Art & Culture
November 27, 2007

Hapa Culture

My column in Business in Vancouver last week:

Vancouver culture now meeting newcomers halfway

In Vancouver today, there’s a lot of hapa happening. In Japanese, “hapa” means leaf. In Hawaiian, half. It also means people of mixed racial ancestry.
But hapa culture is bigger than that. If you live or work in Vancouver, it includes you. Because living in Vancouver means everyone is unavoidably involved in a dialogue of ethnicity. When a city is roughly half Caucasian and half Asian, within which there’s great diversity, it becomes a different kind of place.
And it’s happened fast. Within a generation, from the early 1970s through the 1990s, Vancouver and Richmond changed complexion, by and large without a lot of fuss. When tensions flared, we worked our way through them, thanks to good leadership – in particular by former lieutenant-governor David Lam. Of course, it’s been a time of prosperity, and our kids, most of whom went to public schools, were taught tolerance and shared more or less the same popular culture. Then they started pairing up, engaging in that sincerest form of integration, the sharing of genes.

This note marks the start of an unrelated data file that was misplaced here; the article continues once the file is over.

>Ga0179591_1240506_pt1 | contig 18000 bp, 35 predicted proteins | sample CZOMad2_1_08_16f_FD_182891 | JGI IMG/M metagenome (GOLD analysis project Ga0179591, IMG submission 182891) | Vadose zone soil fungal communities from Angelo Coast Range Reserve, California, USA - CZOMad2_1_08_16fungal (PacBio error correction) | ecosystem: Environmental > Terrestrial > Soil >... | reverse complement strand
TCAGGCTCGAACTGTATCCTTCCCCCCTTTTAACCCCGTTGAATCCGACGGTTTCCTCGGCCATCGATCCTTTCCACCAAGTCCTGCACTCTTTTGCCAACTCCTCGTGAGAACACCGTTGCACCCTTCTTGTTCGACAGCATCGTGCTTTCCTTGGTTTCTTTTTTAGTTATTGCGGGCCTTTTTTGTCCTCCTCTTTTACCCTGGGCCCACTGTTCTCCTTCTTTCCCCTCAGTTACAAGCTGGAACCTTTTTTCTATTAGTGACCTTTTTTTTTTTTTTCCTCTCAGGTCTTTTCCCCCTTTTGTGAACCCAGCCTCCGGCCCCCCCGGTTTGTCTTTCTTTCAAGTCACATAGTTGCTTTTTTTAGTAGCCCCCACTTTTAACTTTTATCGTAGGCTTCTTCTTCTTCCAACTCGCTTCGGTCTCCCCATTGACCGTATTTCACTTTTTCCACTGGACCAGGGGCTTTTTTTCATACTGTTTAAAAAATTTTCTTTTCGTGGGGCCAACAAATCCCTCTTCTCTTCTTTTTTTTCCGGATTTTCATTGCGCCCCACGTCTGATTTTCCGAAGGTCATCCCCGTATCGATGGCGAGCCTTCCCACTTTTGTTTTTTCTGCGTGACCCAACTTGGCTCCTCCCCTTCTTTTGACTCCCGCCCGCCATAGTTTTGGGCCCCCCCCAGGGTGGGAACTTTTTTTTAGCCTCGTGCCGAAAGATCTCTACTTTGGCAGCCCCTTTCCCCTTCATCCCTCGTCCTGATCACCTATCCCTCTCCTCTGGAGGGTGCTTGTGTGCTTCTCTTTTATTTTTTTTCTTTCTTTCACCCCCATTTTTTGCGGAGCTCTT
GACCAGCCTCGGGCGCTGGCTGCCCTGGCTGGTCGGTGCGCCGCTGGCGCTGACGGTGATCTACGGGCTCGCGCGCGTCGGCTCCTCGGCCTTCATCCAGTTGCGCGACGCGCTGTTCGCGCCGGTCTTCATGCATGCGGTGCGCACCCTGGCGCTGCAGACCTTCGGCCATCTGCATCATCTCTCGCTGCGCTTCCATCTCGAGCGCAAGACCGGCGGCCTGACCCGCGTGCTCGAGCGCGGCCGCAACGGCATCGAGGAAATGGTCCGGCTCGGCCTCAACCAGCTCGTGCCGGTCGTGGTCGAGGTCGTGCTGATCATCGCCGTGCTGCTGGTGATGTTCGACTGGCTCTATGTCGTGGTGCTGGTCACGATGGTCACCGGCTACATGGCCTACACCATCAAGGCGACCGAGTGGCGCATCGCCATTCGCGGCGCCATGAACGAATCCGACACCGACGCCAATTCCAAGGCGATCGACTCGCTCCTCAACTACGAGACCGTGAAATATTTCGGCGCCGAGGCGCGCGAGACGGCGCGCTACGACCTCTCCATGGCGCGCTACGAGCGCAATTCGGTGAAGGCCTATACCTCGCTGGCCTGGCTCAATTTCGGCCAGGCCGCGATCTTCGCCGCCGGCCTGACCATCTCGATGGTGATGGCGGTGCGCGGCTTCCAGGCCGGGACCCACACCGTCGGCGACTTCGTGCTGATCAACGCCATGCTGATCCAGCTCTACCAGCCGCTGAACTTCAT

Justin Ault, 37, is hapa. In fact, he and his wife, Lea, also Japanese-Caucasian, opened a restaurant called Hapa Izakaya – the first one on Robson in the West End, the latest on Yew in Kitsilano. The staff is young, exuberant and pretty darn good looking. Some have come recently from Japan, others are many-generation Canadians. The crowd varies noticeably from night to night, but around the tables it would appear that class, age and culture trump race, colour and nationality.
The assimilation going on inside Hapa Izakaya also happens outside. On Robson and Seymour Streets, students fill the sidewalks, where the huge ESL population mixes with each other and the locals. Downtown is their campus; West End highrises are their dorms. Through sheer number they add another layer of change – which, come to think of it, has been the traditional role of Robson Street. Once known as Robsonstrasse when it was a reflection of post-war European migration, now the lower village offers Koreans, Japanese and Chinese the taste of home and keeps downtown alive – youthful, safe and hapa.

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